ProFootballTalk

Raiders-Steelers 1970s rivalry had deflation drama, too

Welcome to another edition of Football Inflation Theater. In this episode, we go back to 1973, when the Steelers and Raiders were fighting for the same thing: AFC supremacy.

When the clubs met in Oakland on November 11, the Steelers forced five turnovers, including four Daryle Lamonica interceptions, in a 17-9 road win.

However, afterwards, the Steelers alleged some potential rule-bending by the Raiders. There was purportedly an unexplained timeout at the end of the half, allowing Oakland’s George Blanda to hit a field goal. Also, the Raiders’ offensive linemen allegedly had a slippery substance on their jerseys, making them tough to grab.

But this is Football Inflation Theater, so let’s get to our main act: as the Steelers were to attempt a field goal, a somewhat deflated football was almost put into play before Pittsburgh center Ray Mansfield squeezed it and alerted an official.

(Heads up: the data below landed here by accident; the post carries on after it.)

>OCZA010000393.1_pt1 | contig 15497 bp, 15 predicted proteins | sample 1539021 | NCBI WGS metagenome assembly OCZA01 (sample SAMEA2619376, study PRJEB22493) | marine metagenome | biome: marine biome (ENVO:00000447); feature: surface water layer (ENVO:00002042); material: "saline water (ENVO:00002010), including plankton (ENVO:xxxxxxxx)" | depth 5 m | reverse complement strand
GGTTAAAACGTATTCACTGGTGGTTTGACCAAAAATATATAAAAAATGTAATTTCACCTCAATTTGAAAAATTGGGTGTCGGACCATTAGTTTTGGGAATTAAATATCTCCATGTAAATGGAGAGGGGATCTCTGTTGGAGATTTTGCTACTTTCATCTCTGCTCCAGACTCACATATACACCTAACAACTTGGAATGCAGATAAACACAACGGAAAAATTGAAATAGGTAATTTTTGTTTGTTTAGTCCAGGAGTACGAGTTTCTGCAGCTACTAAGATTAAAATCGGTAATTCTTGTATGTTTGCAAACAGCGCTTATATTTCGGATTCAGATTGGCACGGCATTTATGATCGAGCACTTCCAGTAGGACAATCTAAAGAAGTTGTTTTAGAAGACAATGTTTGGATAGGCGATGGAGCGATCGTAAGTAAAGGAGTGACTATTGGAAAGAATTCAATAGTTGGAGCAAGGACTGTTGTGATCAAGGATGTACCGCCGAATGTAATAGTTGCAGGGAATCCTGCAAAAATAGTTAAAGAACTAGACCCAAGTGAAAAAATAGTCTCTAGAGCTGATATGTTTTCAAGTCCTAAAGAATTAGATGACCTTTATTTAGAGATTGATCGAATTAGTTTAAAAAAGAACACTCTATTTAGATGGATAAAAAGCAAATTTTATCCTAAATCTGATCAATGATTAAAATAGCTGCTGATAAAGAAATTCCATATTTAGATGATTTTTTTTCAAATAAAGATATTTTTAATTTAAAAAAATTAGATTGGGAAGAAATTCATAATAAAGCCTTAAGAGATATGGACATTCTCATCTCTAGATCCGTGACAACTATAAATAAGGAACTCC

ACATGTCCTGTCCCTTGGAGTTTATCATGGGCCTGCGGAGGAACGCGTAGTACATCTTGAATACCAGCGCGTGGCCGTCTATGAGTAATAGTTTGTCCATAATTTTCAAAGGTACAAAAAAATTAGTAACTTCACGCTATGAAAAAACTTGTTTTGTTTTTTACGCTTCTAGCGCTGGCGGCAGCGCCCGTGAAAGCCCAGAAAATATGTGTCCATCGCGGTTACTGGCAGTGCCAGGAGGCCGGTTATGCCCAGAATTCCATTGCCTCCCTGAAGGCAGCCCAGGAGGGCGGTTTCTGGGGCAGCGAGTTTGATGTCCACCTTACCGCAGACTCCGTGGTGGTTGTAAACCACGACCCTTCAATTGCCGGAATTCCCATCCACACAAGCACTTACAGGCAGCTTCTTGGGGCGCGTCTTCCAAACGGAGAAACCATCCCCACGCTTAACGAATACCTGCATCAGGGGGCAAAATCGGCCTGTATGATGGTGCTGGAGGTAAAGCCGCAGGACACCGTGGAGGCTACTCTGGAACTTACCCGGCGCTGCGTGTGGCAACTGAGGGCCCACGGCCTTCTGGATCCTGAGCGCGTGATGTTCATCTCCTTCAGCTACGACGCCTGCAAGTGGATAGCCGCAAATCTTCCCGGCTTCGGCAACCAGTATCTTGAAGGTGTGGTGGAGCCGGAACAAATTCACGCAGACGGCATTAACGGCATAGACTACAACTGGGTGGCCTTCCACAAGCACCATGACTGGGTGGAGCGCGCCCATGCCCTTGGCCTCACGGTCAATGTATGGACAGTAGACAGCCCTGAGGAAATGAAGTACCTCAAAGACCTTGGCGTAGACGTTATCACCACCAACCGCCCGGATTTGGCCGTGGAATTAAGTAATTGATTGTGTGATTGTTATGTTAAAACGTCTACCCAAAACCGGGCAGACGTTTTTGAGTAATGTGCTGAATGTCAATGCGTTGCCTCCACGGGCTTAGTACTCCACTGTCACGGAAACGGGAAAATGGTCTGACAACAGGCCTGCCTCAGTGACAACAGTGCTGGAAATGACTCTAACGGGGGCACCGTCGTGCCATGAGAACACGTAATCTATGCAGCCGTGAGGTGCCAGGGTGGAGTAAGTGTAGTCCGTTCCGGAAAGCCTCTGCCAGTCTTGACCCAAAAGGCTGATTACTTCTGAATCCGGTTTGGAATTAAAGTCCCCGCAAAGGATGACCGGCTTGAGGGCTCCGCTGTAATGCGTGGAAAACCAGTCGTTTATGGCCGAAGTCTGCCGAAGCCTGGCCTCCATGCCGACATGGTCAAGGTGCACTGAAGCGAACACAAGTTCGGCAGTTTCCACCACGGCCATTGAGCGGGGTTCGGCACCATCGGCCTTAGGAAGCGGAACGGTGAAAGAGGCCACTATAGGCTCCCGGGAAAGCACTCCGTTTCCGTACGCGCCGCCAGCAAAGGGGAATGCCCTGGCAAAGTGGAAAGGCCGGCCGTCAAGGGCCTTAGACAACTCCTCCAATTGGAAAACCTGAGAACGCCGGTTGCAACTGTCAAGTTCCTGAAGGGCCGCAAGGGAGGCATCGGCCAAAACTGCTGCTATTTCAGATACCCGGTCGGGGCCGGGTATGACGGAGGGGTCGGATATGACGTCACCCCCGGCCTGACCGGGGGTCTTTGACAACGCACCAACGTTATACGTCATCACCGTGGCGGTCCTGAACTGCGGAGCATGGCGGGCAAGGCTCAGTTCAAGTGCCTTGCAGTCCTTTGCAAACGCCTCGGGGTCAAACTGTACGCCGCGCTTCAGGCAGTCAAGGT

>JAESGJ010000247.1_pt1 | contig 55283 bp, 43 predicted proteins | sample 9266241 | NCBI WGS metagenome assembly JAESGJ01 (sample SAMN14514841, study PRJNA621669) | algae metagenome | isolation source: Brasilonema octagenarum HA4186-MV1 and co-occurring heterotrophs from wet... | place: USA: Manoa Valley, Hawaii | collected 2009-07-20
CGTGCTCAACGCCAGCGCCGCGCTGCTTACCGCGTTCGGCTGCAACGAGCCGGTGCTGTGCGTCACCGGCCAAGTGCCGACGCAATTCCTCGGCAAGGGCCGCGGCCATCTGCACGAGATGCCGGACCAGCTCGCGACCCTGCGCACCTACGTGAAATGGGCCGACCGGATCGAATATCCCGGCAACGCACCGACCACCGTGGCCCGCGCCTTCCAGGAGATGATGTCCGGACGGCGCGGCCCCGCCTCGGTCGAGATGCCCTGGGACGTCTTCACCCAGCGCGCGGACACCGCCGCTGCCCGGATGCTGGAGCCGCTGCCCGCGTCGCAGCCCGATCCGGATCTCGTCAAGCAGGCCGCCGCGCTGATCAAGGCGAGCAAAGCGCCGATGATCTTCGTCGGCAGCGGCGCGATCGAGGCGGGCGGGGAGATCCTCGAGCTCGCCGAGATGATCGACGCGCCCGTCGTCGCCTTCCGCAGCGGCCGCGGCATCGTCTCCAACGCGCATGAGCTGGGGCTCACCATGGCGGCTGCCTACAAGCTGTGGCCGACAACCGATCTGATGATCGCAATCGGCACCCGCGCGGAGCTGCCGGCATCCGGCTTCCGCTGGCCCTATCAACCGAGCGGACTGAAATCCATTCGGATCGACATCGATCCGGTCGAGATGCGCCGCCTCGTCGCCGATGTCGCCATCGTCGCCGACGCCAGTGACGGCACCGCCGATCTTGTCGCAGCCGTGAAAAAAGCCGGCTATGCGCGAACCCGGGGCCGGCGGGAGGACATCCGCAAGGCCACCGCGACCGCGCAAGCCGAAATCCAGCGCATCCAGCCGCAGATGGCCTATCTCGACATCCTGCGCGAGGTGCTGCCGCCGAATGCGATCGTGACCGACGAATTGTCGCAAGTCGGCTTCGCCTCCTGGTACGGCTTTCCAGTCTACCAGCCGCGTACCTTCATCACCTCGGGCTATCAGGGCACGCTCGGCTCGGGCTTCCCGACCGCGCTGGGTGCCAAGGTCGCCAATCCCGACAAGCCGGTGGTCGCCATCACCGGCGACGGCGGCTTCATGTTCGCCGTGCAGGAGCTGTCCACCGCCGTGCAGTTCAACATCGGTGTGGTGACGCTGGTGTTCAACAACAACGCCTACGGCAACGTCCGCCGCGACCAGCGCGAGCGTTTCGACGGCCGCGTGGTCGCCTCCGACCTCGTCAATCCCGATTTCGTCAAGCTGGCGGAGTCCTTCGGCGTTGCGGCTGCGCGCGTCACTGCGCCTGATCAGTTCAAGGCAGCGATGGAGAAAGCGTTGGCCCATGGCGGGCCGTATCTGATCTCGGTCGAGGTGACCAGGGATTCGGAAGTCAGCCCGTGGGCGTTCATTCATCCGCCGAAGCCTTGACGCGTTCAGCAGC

“I showed it to the referee and he was just as surprised as I was,” Mansfield said, according to the Associated Press. “He sent it back and they replaced it with a good one. I’m not making any accusations against Raider management. I really don’t know how those things happen.”

The Steelers got the football switched out, and Roy Gerela hit a 17-yard field goal, per a Pittsburgh Post-Gazette account of the game. Gerela missed his other four attempts in wet, sloppy conditions in Oakland.

For his part, Raiders coach John Madden noted that footballs were inspected prior to the game.

“The balls used in a game are handled by the officials and checked before game time,” Madden said, per the AP. “Anytime a center wants a new ball, he simply has to ask an official.”

Ultimately, the Raiders were cleared of wrongdoing on all Steelers charges by the NFL. And in the postseason, the Raiders would turn the tables on Pittsburgh, winning 33-14 in Oakland in December.

But that was hardly the end of the Steelers-Raiders rivalry.

So concludes another episode of Football Inflation Theater.